In the ever-changing landscape of healthcare, two goals remain top priorities for all hospitals and health systems: workforce efficiency and clinical quality. Often, these goals are considered separate or even competing priorities when, in reality, both are the result of process optimization. In other words, the right process will not only minimize staffing requirements, it will also ensure high quality patient care by creating systematic repeatability. Unfortunately, we in the healthcare industry are often guilty of crafting a long list of key performance indicators (or lag measures) outlining exactly where we want to go without identifying the specific ways (lead measures) we’re going to get there. That’s where data-driven solutions come in.
Data-Driven Staffing to Better Understand Patient Needs
To understand the why’s, when’s, and how’s of healthcare processes, it’s important to leverage the extensive warehouse of data collected on patient encounters across your organization every day. And while the healthcare industry is increasingly rich in data, accessing and harnessing this wealth of information remains a challenge. But with just a few data points from each patient encounter in the Emergency Department, Imaging, the Operating Room, or Nursing Units, we can begin to build a detailed picture of patient flow through the largest healthcare channels.
Unveiling the Core Drivers of Inefficiency and Leveraging Patient-Level Data
To truly enhance healthcare efficiency, we must look beyond the rudimentary hours-to-volume ratios. Start by asking questions like: When and how do patients arrive? What specific care do they need? Which providers consistently deliver the best results? Where is the process delayed? This approach allows healthcare organizations to move beyond traditional metrics and high-level performance indicators to pinpoint specific lead measure actions and drive improvement. If we want to reduce the worked hours per Emergency Department visit, we may want to reduce the average length of stay in the department. To reduce the average length of stay, we’ll want to know which population is having the greatest impact by analyzing the characteristics of each visit, such as arrival time, chief complaint, discharge location, and more. If we know that patients admitted to the fourth floor have an average length of stay twice as long as others, we can establish a specific lead measure to improve length of stay for patients admitted to the 4th floor, ultimately reducing the worked hours required for each visit.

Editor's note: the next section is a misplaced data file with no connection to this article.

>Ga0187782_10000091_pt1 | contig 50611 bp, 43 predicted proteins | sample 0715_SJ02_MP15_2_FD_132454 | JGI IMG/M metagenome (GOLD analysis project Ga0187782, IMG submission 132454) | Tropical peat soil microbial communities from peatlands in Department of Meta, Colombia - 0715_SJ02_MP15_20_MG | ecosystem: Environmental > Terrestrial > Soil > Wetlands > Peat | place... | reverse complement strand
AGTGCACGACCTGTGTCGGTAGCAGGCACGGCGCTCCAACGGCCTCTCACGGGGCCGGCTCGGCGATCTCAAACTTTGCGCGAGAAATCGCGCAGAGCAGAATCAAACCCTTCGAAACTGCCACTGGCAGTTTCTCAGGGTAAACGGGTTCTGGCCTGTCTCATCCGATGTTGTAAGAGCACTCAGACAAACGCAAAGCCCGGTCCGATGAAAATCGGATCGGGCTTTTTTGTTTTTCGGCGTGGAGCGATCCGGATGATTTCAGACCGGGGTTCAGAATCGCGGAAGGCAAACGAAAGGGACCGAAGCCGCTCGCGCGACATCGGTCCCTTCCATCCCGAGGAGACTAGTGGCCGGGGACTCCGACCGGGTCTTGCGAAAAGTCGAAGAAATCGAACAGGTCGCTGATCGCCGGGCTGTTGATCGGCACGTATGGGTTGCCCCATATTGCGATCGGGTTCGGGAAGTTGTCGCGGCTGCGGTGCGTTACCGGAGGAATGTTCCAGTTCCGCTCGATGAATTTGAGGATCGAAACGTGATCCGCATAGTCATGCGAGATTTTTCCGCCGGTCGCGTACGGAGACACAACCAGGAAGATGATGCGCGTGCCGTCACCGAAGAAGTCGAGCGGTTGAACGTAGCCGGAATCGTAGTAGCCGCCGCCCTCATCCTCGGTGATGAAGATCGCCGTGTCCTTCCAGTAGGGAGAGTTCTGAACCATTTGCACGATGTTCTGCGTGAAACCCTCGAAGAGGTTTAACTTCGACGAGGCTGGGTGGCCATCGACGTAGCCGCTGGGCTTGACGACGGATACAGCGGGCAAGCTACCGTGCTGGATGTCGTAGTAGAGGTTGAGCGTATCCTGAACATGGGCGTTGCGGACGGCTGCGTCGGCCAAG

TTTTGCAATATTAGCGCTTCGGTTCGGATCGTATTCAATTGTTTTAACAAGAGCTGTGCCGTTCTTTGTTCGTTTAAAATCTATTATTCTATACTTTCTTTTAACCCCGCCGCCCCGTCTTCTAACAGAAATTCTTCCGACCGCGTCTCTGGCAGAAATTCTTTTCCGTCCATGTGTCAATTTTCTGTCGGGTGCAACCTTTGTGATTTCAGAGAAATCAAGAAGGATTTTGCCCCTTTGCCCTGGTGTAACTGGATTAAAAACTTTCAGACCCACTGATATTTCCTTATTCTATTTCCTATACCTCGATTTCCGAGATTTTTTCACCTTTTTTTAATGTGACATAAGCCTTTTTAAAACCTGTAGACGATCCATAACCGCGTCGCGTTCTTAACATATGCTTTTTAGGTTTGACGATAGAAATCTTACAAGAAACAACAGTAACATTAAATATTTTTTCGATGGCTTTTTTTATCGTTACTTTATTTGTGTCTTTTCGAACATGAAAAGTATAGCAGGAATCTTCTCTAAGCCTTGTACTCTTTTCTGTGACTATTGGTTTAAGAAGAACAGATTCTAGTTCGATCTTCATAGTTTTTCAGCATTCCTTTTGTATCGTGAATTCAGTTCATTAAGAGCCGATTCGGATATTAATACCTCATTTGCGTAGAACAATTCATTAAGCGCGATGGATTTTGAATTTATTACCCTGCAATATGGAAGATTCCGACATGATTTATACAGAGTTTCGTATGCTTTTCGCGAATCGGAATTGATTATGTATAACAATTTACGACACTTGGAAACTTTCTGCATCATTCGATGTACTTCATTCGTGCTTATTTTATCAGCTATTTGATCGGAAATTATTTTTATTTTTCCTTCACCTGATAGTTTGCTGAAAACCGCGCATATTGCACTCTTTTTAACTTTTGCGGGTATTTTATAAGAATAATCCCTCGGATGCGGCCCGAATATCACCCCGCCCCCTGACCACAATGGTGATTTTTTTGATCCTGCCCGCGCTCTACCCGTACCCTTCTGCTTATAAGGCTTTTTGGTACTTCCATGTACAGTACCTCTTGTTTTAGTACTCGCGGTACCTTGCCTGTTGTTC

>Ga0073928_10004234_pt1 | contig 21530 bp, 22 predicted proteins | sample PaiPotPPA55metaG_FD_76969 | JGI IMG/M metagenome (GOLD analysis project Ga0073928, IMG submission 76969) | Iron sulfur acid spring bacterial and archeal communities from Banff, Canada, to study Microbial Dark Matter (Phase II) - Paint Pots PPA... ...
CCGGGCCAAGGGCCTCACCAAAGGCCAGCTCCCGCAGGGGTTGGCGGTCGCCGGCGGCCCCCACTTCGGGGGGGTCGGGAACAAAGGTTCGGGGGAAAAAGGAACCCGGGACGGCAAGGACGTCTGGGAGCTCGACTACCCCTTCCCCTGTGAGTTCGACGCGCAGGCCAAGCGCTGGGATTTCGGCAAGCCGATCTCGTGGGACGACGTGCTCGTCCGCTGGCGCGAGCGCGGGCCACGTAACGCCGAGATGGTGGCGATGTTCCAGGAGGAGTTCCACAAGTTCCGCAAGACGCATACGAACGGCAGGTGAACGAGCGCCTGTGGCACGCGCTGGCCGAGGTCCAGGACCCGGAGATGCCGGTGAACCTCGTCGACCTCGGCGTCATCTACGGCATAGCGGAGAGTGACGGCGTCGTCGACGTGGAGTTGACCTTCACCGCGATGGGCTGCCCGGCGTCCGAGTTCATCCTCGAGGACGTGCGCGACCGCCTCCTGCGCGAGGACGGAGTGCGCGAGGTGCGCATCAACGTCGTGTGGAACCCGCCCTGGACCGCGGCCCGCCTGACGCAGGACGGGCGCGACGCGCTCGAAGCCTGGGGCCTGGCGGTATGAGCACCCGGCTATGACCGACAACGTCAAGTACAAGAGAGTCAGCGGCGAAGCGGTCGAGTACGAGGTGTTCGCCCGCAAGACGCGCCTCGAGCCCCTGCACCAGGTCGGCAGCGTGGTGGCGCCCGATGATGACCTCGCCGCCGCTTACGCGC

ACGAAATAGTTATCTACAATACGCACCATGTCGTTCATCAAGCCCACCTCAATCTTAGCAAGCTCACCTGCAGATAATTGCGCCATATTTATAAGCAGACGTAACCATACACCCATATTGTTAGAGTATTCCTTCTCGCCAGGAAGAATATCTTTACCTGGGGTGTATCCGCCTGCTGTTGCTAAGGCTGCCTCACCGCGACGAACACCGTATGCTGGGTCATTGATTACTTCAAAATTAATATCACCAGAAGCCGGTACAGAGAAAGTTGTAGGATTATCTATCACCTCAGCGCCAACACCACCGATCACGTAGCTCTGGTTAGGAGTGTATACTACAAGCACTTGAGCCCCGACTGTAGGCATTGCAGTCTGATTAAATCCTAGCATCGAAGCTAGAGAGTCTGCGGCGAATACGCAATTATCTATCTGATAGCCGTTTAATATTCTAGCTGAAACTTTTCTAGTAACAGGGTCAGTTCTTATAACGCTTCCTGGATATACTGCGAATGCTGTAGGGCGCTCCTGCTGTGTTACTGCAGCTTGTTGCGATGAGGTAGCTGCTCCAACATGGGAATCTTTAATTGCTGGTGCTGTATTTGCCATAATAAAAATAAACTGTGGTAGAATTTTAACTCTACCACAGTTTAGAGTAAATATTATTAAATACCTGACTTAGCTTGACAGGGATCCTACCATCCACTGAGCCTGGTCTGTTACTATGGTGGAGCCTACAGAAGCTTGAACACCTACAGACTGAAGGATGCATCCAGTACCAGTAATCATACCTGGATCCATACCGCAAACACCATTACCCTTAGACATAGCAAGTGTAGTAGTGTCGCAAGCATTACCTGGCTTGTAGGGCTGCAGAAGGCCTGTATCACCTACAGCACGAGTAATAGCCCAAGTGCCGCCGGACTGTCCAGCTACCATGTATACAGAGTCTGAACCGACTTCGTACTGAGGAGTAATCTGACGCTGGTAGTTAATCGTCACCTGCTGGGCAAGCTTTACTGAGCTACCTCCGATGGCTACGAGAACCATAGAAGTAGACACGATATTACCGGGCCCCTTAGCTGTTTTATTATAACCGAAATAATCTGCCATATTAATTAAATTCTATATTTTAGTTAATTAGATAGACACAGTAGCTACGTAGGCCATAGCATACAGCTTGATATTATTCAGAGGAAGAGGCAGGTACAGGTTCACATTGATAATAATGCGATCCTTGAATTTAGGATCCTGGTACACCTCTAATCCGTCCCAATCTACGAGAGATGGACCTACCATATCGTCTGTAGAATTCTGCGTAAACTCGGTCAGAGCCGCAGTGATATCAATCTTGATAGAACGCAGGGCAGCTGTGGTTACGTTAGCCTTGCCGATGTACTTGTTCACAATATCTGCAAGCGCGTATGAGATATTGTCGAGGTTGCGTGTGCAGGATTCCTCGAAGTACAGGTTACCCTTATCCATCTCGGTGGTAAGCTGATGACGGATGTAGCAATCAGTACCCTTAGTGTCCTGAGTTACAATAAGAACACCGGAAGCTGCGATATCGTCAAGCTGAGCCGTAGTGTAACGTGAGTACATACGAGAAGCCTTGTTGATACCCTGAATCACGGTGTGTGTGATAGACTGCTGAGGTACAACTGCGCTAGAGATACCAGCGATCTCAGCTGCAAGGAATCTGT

In an era where healthcare undergoes challenges of cost containment and quality care delivery, the role of data-driven solutions in staff optimization are at the forefront to ease these burdens. By focusing on the “when and how” of meeting patients’ needs through data analysis and visualization, healthcare organizations can find new avenues for improvement. As we embrace this data-driven paradigm, we pave the way for a more efficient and effective healthcare system that improves workforce productivity and the well-being of every patient.